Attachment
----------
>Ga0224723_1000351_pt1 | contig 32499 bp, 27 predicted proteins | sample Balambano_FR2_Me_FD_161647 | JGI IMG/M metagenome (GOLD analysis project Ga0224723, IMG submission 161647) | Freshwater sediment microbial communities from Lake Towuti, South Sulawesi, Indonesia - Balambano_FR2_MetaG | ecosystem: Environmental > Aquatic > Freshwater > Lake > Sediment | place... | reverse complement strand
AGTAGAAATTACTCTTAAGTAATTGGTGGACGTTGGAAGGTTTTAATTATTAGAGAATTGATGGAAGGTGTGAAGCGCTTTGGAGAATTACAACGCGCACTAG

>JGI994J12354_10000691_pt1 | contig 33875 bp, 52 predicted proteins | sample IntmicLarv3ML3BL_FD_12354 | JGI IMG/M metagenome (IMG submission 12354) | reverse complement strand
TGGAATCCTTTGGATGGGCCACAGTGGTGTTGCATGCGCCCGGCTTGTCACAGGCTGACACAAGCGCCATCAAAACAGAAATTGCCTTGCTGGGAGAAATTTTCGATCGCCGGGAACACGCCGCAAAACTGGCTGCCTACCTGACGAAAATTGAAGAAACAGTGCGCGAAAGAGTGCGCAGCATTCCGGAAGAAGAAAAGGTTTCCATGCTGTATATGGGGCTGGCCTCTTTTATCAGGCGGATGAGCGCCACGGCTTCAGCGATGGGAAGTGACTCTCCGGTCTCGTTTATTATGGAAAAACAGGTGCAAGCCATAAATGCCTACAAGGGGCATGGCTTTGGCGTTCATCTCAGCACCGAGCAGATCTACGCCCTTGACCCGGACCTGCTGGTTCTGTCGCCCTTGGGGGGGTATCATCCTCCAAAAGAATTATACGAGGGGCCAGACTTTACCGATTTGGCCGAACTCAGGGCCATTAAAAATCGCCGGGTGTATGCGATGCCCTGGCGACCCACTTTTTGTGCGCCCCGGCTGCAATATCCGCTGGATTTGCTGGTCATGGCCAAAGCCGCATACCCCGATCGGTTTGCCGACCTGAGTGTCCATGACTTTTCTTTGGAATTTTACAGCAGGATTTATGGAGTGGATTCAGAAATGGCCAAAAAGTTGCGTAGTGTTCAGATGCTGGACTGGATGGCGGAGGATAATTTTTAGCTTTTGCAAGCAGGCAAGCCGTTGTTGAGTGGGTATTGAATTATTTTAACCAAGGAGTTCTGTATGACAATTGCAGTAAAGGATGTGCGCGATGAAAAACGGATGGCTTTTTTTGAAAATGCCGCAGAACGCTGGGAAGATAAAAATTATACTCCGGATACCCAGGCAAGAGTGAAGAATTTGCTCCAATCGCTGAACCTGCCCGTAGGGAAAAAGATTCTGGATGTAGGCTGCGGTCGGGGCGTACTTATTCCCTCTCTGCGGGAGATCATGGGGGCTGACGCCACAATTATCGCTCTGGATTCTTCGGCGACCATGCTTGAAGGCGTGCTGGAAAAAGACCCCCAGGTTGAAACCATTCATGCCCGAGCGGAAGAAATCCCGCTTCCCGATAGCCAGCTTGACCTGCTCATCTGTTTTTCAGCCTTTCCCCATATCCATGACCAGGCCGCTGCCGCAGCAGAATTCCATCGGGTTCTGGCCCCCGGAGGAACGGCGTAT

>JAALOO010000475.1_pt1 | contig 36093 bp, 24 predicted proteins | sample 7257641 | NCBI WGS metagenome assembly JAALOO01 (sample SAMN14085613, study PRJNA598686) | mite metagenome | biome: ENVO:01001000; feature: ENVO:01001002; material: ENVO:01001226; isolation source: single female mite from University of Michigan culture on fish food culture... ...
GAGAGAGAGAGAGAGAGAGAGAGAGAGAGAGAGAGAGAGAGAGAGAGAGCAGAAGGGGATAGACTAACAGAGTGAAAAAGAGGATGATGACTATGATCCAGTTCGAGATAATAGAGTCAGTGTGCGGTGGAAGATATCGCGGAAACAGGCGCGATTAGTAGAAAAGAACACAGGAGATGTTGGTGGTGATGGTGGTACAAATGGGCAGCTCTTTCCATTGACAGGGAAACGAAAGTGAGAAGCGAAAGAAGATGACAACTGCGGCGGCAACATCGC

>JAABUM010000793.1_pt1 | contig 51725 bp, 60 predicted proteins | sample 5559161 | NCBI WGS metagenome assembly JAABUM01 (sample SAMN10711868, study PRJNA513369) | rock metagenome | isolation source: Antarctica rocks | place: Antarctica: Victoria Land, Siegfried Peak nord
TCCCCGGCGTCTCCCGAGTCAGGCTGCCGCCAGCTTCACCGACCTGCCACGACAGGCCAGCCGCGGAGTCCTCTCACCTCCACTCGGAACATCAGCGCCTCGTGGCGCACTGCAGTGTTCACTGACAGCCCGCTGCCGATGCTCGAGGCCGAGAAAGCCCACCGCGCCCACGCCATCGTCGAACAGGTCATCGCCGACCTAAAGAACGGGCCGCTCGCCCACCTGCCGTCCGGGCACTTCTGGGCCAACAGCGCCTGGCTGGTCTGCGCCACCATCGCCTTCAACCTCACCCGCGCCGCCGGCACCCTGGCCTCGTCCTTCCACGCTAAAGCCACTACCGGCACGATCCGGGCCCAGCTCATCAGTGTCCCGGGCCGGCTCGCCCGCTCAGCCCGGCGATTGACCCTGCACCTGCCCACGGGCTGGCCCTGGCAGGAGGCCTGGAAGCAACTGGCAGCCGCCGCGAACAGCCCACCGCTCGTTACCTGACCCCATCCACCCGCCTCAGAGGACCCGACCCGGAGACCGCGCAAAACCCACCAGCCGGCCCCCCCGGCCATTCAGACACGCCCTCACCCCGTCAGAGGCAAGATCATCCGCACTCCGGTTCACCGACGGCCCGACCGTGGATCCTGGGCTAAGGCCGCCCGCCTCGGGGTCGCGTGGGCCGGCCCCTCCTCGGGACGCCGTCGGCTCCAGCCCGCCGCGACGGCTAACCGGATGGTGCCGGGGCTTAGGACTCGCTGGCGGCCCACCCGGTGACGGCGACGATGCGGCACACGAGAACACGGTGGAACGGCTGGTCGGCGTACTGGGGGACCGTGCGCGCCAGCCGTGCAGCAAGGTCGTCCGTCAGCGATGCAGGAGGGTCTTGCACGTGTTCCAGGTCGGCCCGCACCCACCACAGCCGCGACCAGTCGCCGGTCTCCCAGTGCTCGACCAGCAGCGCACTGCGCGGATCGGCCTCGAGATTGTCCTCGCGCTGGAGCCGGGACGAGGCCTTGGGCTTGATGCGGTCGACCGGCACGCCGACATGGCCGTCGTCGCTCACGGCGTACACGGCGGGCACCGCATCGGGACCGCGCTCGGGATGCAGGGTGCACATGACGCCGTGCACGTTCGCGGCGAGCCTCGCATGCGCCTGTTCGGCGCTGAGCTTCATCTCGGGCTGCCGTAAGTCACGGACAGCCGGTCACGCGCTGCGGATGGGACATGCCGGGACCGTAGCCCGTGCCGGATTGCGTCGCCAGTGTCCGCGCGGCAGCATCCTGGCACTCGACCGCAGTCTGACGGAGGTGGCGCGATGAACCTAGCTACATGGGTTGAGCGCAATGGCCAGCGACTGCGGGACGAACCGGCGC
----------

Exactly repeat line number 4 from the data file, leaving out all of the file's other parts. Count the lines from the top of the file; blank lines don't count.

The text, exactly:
TGGAATCCTTTGGATGGGCCACAGTGGTGTTGCATGCGCCCGGCTTGTCACAGGCTGACACAAGCGCCATCAAAACAGAAATTGCCTTGCTGGGAGAAATTTTCGATCGCCGGGAACACGCCGCAAAACTGGCTGCCTACCTGACGAAAATTGAAGAAACAGTGCGCGAAAGAGTGCGCAGCATTCCGGAAGAAGAAAAGGTTTCCATGCTGTATATGGGGCTGGCCTCTTTTATCAGGCGGATGAGCGCCACGGCTTCAGCGATGGGAAGTGACTCTCCGGTCTCGTTTATTATGGAAAAACAGGTGCAAGCCATAAATGCCTACAAGGGGCATGGCTTTGGCGTTCATCTCAGCACCGAGCAGATCTACGCCCTTGACCCGGACCTGCTGGTTCTGTCGCCCTTGGGGGGGTATCATCCTCCAAAAGAATTATACGAGGGGCCAGACTTTACCGATTTGGCCGAACTCAGGGCCATTAAAAATCGCCGGGTGTATGCGATGCCCTGGCGACCCACTTTTTGTGCGCCCCGGCTGCAATATCCGCTGGATTTGCTGGTCATGGCCAAAGCCGCATACCCCGATCGGTTTGCCGACCTGAGTGTCCATGACTTTTCTTTGGAATTTTACAGCAGGATTTATGGAGTGGATTCAGAAATGGCCAAAAAGTTGCGTAGTGTTCAGATGCTGGACTGGATGGCGGAGGATAATTTTTAGCTTTTGCAAGCAGGCAAGCCGTTGTTGAGTGGGTATTGAATTATTTTAACCAAGGAGTTCTGTATGACAATTGCAGTAAAGGATGTGCGCGATGAAAAACGGATGGCTTTTTTTGAAAATGCCGCAGAACGCTGGGAAGATAAAAATTATACTCCGGATACCCAGGCAAGAGTGAAGAATTTGCTCCAATCGCTGAACCTGCCCGTAGGGAAAAAGATTCTGGATGTAGGCTGCGGTCGGGGCGTACTTATTCCCTCTCTGCGGGAGATCATGGGGGCTGACGCCACAATTATCGCTCTGGATTCTTCGGCGACCATGCTTGAAGGCGTGCTGGAAAAAGACCCCCAGGTTGAAACCATTCATGCCCGAGCGGAAGAAATCCCGCTTCCCGATAGCCAGCTTGACCTGCTCATCTGTTTTTCAGCCTTTCCCCATATCCATGACCAGGCCGCTGCCGCAGCAGAATTCCATCGGGTTCTGGCCCCCGGAGGAACGGCGTAT